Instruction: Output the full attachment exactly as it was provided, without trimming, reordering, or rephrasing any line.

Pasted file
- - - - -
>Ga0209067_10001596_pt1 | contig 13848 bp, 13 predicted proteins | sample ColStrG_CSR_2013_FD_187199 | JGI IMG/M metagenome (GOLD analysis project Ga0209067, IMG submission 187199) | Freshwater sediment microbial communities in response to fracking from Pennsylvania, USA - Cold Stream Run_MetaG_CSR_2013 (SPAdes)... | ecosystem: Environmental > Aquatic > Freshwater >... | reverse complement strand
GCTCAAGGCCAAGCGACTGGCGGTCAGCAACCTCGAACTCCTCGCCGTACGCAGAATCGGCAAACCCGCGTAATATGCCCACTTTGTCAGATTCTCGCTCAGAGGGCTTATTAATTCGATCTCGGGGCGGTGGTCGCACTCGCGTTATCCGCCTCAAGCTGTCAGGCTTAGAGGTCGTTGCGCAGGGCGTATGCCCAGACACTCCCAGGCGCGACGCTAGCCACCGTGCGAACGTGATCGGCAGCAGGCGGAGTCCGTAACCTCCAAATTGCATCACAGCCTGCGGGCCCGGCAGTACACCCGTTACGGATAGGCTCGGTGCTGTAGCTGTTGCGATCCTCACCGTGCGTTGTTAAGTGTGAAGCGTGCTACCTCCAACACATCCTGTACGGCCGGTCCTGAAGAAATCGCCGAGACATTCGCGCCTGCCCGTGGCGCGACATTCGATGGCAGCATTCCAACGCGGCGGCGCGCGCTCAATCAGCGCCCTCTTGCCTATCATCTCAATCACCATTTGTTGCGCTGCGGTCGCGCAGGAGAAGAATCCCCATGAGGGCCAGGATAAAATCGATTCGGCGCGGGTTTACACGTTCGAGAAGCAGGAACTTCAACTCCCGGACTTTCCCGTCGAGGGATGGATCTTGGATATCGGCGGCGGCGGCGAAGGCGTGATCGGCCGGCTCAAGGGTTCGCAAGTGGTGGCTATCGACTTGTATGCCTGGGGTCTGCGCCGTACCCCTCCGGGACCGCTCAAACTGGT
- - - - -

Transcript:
>Ga0209067_10001596_pt1 | contig 13848 bp, 13 predicted proteins | sample ColStrG_CSR_2013_FD_187199 | JGI IMG/M metagenome (GOLD analysis project Ga0209067, IMG submission 187199) | Freshwater sediment microbial communities in response to fracking from Pennsylvania, USA - Cold Stream Run_MetaG_CSR_2013 (SPAdes)... | ecosystem: Environmental > Aquatic > Freshwater >... | reverse complement strand
GCTCAAGGCCAAGCGACTGGCGGTCAGCAACCTCGAACTCCTCGCCGTACGCAGAATCGGCAAACCCGCGTAATATGCCCACTTTGTCAGATTCTCGCTCAGAGGGCTTATTAATTCGATCTCGGGGCGGTGGTCGCACTCGCGTTATCCGCCTCAAGCTGTCAGGCTTAGAGGTCGTTGCGCAGGGCGTATGCCCAGACACTCCCAGGCGCGACGCTAGCCACCGTGCGAACGTGATCGGCAGCAGGCGGAGTCCGTAACCTCCAAATTGCATCACAGCCTGCGGGCCCGGCAGTACACCCGTTACGGATAGGCTCGGTGCTGTAGCTGTTGCGATCCTCACCGTGCGTTGTTAAGTGTGAAGCGTGCTACCTCCAACACATCCTGTACGGCCGGTCCTGAAGAAATCGCCGAGACATTCGCGCCTGCCCGTGGCGCGACATTCGATGGCAGCATTCCAACGCGGCGGCGCGCGCTCAATCAGCGCCCTCTTGCCTATCATCTCAATCACCATTTGTTGCGCTGCGGTCGCGCAGGAGAAGAATCCCCATGAGGGCCAGGATAAAATCGATTCGGCGCGGGTTTACACGTTCGAGAAGCAGGAACTTCAACTCCCGGACTTTCCCGTCGAGGGATGGATCTTGGATATCGGCGGCGGCGGCGAAGGCGTGATCGGCCGGCTCAAGGGTTCGCAAGTGGTGGCTATCGACTTGTATGCCTGGGGTCTGCGCCGTACCCCTCCGGGACCGCTCAAACTGGT